Aššur. Dendrochronology and astronomical retrocalculations for a solar eclipse and sightings of the planet
Venus from Babylon allow various options for the reign of Šamšī-Adad I, but the kinglist is corrupt for the
period that immediately follows it. Therefore, the list starts with Bēl-bāni, son of Adasi, after whom the
sequence of kings does not seem to pose any obvious chronological problems.
       Reigns are counted from accession (Year 0), as opposed to Assyriological convention, which represents
them from Year 1, e.g., Aššur-rēša-iši I from 1132 (Year 1) instead of 1133 (accession). Names are provided in
standard Akkadian orthography (e.g., Ninurta) rather than in the actual Assyrian pronunciation (e.g., Inurta) or
Biblical forms and their Anglicized equivalents (so Tukultī-apil-Ešarra, not Tiglath-pileser). From the reign of
Aššur-uballiụ I, the basic royal title was šarru or šar Aššur (“king of Aššur”) often enhanced as šarru rabû (“great
king”), and šar kiššati (“king of the universe”). Earlier Assyrian rulers had contented themselves with the title
iššiỵakku (“vice-regent”) of the god Aššur. Kings who reigned before 1671 are treated elsewhere.

                     Kings of Assyria from 1671 BC
     1671–1661       Bēl-bāni … son of Adasi
     1661–1644       Libāya … son of Bēl-bāni
     1644–1632       Šarma-Adad I … son of Libāya
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1632–1620   Iptar-Sîn … son of Šarma-Adad I
1620–1592   Bazāya … son of Bēl-bāni
1592–1586   Lullāya … interloper
1586–1572   Šū-Nīnuwa … son of Bazāya
1572–1569   Šarma-Adad II … son of Šū-Nīnuwa
1569–1556   Ērišum III … son of Šū-Nīnuwa
1556–1550   Šamšī-Adad II … son of Ērišum III
1550–1534   Išme-Dagan II … son of Šamšī-Adad II
1534–1518   Šamšī-Adad III … son of Išme-Dagan, son of Šū-Nīnuwa
1518–1492   Aššur-nērārī I … son of Išme-Dagan II
1492–1468   Puzur-Aššur III … son of Aššur-nērārī I
1468–1455   Enlil-nāởir I … son of Puzur-Aššur III
1455–1443   Nūr-ili … son of Enlil-nāởir I
     1443   Aššur-šadûni … son of Nūr-ili; deposed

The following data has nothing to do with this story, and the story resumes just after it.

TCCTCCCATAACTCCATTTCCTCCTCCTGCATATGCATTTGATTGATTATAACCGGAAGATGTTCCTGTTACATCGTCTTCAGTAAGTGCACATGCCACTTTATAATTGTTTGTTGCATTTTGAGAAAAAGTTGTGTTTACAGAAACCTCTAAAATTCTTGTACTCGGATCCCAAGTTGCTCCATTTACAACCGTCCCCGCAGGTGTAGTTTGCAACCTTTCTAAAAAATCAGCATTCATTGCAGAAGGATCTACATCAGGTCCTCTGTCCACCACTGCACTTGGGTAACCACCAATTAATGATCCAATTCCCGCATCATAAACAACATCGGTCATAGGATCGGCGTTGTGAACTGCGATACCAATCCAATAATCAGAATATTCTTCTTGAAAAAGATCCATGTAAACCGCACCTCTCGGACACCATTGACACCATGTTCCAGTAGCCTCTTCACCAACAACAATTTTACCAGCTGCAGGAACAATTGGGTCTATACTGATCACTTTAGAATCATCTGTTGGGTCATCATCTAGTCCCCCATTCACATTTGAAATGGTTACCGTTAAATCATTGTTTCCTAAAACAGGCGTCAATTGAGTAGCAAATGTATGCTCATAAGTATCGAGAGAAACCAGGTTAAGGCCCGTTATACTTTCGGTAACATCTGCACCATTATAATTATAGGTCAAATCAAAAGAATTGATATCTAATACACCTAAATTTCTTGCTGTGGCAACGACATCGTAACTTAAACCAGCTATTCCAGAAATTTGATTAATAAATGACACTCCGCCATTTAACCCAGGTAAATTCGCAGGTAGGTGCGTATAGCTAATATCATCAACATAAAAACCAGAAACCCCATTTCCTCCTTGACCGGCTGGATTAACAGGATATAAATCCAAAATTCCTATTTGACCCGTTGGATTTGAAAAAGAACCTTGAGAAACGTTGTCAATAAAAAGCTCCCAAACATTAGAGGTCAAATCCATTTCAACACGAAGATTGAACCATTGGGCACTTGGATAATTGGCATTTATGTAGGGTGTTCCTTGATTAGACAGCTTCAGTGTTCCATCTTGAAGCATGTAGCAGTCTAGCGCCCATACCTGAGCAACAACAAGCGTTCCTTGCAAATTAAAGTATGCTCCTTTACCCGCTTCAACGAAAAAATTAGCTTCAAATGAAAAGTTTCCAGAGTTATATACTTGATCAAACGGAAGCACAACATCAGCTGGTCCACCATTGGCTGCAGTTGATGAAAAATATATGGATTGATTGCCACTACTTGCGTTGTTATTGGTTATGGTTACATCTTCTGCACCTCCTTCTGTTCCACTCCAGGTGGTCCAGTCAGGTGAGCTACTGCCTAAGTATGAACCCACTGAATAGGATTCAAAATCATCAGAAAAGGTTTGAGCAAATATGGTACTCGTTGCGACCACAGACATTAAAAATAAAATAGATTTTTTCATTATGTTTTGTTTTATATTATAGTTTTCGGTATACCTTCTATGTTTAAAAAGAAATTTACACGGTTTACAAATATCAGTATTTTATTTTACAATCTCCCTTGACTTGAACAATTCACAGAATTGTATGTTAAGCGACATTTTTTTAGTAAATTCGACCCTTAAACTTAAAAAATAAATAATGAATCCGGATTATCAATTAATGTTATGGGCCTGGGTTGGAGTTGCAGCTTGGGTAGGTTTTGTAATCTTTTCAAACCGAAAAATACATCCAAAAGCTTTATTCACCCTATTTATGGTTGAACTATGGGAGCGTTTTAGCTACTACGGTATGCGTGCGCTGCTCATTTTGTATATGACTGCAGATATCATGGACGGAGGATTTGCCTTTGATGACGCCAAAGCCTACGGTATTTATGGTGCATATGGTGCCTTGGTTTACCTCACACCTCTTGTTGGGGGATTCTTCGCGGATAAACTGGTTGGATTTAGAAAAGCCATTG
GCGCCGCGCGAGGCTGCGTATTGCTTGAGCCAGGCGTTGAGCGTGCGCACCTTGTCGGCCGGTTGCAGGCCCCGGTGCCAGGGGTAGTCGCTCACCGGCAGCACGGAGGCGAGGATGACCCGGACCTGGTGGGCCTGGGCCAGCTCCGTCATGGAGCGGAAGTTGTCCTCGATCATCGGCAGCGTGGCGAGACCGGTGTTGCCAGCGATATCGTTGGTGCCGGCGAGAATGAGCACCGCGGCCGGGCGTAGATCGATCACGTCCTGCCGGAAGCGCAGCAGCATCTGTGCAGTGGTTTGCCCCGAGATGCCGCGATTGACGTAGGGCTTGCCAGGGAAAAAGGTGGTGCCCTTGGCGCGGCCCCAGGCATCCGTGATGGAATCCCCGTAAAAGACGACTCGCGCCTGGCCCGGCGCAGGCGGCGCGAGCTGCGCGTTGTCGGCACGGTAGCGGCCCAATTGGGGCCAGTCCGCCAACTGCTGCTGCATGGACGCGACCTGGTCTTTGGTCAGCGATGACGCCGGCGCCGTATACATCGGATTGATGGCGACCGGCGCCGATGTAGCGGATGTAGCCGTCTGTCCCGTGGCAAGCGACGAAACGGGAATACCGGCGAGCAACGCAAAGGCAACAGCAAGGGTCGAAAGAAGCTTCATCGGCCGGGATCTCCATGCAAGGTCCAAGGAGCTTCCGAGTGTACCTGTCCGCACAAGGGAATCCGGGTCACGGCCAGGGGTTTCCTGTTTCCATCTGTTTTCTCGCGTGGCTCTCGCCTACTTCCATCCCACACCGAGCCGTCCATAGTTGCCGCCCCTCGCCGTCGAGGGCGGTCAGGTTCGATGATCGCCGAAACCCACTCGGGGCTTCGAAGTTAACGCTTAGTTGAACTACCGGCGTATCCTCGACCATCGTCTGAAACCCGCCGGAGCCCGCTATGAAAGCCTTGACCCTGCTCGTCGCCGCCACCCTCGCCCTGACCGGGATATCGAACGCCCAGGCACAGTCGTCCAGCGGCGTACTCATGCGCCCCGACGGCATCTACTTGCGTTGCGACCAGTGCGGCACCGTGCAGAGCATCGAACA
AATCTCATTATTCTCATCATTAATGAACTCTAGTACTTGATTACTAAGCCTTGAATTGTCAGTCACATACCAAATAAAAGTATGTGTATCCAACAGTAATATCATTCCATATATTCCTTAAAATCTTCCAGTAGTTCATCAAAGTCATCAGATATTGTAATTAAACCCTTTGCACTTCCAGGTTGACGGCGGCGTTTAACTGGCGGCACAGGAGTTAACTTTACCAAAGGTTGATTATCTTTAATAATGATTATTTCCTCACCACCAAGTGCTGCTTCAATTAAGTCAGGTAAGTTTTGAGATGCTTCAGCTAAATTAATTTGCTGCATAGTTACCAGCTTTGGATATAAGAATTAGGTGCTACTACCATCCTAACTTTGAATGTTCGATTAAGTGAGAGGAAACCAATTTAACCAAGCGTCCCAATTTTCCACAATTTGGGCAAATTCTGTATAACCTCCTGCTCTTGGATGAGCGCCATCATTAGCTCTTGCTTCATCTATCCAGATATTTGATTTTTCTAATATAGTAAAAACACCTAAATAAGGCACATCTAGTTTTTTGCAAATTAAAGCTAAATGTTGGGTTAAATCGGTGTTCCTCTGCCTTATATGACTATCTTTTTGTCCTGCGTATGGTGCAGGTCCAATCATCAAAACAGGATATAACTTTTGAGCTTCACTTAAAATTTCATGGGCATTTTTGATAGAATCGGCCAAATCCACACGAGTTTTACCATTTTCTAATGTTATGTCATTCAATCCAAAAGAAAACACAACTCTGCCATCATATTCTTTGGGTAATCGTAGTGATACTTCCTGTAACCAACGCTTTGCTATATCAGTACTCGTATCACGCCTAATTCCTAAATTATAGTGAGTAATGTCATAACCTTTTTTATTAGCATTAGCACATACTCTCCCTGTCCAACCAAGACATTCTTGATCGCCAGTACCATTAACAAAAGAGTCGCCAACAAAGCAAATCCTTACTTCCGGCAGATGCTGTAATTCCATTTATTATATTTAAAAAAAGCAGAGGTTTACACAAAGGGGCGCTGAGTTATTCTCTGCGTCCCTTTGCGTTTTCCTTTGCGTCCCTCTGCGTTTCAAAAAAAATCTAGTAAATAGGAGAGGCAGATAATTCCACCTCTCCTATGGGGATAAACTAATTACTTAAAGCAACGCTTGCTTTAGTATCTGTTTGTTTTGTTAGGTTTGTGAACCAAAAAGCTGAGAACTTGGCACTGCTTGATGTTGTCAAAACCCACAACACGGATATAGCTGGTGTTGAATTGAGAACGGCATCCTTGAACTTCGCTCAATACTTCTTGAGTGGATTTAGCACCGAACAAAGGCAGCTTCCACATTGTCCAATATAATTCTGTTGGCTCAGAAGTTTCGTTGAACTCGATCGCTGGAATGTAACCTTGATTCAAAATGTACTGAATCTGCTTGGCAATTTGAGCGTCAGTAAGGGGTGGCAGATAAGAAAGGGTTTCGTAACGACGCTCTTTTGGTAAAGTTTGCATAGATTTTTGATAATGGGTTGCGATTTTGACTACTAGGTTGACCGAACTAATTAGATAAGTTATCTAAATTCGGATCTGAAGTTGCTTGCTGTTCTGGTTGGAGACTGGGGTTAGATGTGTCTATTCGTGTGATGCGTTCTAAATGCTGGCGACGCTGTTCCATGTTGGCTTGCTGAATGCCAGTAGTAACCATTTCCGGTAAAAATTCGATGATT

1443–?   Aššur-rabî I … son of Enlil-nāởir I
   ?–1420   Aššur-nādin-aẳẳē I … son of Aššur-rabî I; deposed
1420–1414   Enlil-nāởir II … son of Aššur-rabî I
1414–1407   Aššur-nērārī II … son of Aššur-rabî I
1407–1398   Aššur-bēl-nišēšu … son of Aššur-nērārī II
1398–1390   Aššur-rāỴīm-nišēšu … son of Aššur-nērārī II
1390–1380   Aššur-nādin-aẳẳē II … son of Aššur-rāỴīm-nišēšu
1380–1353   Erība-Adad I … son of Aššur-bēl-nišēšu
1353–1317   Aššur-uballiụ I … son of Erība-Adad I
1317–1307   Enlil-nērārī … son of Aššur-uballiụ I
1307–1295   Arik-din-ili … son of Enlil-nērārī
1295–1263   Adad-nērārī I … son of Arik-din-ili
1263–1233   Šulmānu-ašarēd I … son of Adad-nērārī I
1233–1196   Tukultī-Ninurta I … son of Šulmānu-ašarēd I
1196–1193   Aššur-nādin-apli … son of Tukultī-Ninurta I
1193–1187   Aššur-nērārī III … son of Aššur-nādin-apli
1187–1182   Enlil-kudurrī-uởur … son of Tukultī-Ninurta I
1182–1179   Ninurta-apil-Ekur … son of Ili-ipadda, son of Aššur-iddin, son of Qibi-Aššur, son of Ibašši-
              ili, son of Adad-nērārī I
1179–1133   Aššur-dān I … son of Ninurta-apil-Ekur
     1133   Ninurta-tukultī-Aššur … son of Aššur-dān I; deposed
     1133   Mutakkil-Nusku … son of Aššur-dān I
1133–1115   Aššur-rēša-iši I … son of Mutakkil-Nusku
1115–1076   Tukultī-apil-Ešarra I … son of Aššur-rēša-iši I
1076–1074   Ašarēd-apil-Ekur … son of Tukultī-apil-Ešarra I
1074–1056   Aššur-bēl-kala … son of Tukultī-apil-Ešarra I
1056–1054   Erība-Adad II … son of Aššur-bēl-kala
1054–1050   Šamšī-Adad IV … son of Tukultī-apil-Ešarra I
1050–1031   Aššur-nāởir-apli I … son of Šamšī-Adad IV
1031–1019   Šulmānu-ašarēd II … son of Aššur-nāởir-apli I
1019–1013   Aššur-nērārī IV … son of Šulmānu-ašarēd II
 1013–972   Aššur-rabî II … son of Aššur-nāởir-apli I
  972–967   Aššur-rēša-iši II … son of Aššur-rabî II
  967–935   Tukultī-apil-Ešarra II … son of Aššur-rēša-iši II
  935–912   Aššur-dān II … son of Tukultī-apil-Ešarra II